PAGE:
Kenny and I have the same great creative partnership as my co-producer Darren and I do but with video. He’s the more technical side and I’m the creative side. We also worked with Brandon Long and Olivia Fennick on the crew who helped us make everything possible. We filmed the dancing scene in a practice space and blasted it with d.i.y. pink fills and a 1000 watt smoke machine. And the scene where I’m singing with the psychedelic lights we filmed at Kenny’s house with an LED light array that we hacked together to change with the tempo of the song. A big part of the look and vibe of the video is due to the genius of the editor, my friend Pat Coyle, who’s an absolute brilliant editor. He’s a drummer and all his cuts have this musical movement to it that makes the whole thing come together in an exciting way. I knew “All the Way Always” was going to be the single right when I recorded the original demo on my phone in January ’17 and had that image of the mass of people dancing in the pink fog and me singing to the camera with the black background from the start.

What currently has been guiding your creative passions?

My creative passions now that the album is about to come out have been guided by the excitement of what’s to come. Looking forward to playing and touring constantly for the next 2 years with my backing band, Ian, Erik, and Nick.

What sorts of activism has been inspiring you lately?

Time’s Up, MeToo, the Resistance in general, the grassroots campaign to flip seats in districts and vote out representatives that don’t represent anything but fear.

Tell us too what forms of arts from visual, audio, literary, etc have inspired you.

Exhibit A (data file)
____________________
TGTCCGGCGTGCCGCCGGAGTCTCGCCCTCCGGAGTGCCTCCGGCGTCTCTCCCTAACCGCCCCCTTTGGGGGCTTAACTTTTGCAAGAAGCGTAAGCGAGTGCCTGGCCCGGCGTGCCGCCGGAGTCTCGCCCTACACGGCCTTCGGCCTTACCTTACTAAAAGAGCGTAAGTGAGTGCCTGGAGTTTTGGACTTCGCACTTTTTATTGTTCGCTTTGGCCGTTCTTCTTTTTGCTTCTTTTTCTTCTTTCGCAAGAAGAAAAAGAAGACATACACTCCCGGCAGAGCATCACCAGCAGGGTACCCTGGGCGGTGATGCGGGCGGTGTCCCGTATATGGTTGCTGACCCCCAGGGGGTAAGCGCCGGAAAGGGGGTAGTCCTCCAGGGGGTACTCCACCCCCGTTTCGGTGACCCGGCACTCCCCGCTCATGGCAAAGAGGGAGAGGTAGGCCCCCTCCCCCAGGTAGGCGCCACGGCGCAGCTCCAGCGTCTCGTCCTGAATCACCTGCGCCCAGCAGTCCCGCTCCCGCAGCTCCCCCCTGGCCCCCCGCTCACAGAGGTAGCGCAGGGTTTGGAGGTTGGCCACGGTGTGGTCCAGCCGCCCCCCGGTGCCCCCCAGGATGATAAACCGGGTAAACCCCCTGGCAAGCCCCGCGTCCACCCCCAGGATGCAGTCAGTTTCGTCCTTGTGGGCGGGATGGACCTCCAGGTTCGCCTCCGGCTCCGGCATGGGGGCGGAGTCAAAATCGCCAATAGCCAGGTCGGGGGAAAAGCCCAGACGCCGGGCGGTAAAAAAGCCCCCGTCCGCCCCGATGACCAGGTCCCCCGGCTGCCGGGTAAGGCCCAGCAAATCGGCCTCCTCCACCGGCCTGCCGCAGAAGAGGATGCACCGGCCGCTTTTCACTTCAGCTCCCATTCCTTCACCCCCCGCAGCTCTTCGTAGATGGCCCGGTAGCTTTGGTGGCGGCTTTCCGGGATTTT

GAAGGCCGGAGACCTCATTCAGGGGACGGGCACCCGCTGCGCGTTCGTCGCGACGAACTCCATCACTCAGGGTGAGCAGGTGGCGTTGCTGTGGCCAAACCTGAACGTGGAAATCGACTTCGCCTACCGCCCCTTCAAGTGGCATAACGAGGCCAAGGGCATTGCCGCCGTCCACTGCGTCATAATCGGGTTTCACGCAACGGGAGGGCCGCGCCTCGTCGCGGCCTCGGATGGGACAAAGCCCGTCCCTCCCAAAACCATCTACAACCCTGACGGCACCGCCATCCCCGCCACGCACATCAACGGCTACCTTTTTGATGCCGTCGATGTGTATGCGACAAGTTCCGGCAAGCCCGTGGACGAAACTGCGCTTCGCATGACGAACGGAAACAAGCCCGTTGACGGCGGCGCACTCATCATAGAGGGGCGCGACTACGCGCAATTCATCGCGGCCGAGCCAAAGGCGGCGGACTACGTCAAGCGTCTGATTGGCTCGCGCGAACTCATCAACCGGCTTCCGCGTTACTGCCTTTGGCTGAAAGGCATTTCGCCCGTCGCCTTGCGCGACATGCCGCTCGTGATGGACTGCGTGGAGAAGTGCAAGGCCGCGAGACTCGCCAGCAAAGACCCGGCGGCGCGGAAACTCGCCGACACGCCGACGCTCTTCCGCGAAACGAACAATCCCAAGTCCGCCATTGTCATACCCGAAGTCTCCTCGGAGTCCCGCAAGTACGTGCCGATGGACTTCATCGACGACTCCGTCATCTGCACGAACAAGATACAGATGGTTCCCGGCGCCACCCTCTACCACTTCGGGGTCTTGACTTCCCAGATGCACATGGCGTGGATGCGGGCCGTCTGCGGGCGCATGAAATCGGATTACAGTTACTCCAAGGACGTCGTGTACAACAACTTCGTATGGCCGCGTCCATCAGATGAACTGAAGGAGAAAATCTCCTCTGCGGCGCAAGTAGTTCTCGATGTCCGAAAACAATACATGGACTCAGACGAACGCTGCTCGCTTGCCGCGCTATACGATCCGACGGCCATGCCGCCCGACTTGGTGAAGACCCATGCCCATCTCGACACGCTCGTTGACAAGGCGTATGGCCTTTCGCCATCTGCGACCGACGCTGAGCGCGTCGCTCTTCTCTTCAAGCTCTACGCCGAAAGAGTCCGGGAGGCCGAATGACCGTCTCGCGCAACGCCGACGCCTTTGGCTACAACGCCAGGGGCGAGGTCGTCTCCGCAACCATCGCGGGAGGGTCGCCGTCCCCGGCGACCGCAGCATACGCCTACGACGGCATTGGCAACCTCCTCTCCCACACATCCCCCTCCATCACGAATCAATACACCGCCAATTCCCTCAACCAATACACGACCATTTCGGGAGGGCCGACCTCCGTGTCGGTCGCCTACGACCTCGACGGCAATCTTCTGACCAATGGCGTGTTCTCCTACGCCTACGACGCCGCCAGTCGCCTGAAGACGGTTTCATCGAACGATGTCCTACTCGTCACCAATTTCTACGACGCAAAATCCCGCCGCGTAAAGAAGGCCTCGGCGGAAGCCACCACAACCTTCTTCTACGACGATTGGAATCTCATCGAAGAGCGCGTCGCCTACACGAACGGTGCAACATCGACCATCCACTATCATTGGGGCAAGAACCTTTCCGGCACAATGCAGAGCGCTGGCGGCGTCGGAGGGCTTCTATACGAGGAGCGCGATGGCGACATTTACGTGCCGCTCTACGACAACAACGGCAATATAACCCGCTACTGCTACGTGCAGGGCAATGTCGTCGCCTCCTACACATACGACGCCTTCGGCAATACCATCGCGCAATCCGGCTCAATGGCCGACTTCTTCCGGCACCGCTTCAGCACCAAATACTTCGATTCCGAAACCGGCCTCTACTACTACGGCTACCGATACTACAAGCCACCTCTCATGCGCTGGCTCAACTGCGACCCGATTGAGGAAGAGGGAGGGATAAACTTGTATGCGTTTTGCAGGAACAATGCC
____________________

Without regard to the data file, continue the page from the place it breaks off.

This movie Johnny Be Good from 1988 with Anthony Michael Hall and Robert Downey Jr. & Uma Thurman, fucking amazing. It’s a terrible movie as a movie but also just so good. Robert Downey Jr. is acting out of his mind. Seriously. On another level. He makes a bad movie a cult classic. Any record that producer/mixer Shawn Everett has worked on. Most recently he did the new Perfume Genius record, The War On Drugs and Broken Social Scene’s new albums. He’s changed the way I think about and listen to music and changed what a record can be. His work has this dimensionality and dynamism that’s just mind blowing. Also the new Bjork album is brilliant. Original “Roseanne” episodes and “Frasier”. The James Baldwin doc I Am Not Your Negro, Ladybird, Denise Levertov poems, Siouxise and the Banshees, The Smiths, The Waterboys, the singers Yma Sumac, Janet Baker, Umm Kulthum.

Spring & summer hopes?

Touring and playing shows non-stop. And that the Pittsburgh Penguins three-peat.

Meditations for 2018?

A change of feeling is a change of destiny, Wayne Dyer. What’s it gonna be? Busta Rhymes & Janet Jackson.

Parting thoughts?

Three of my favorite places in Pittsburgh are Schenley Park, Carnegie Library of Oakland, and Mellon Park. Almost everyday while making the album I started the day by going to these spots, drinking coffee, meditating. It helped me stay focused. Thank you to whoever keeps these places beautiful.

Dan Koshute’s debut solo album All the Way Always will be available soon.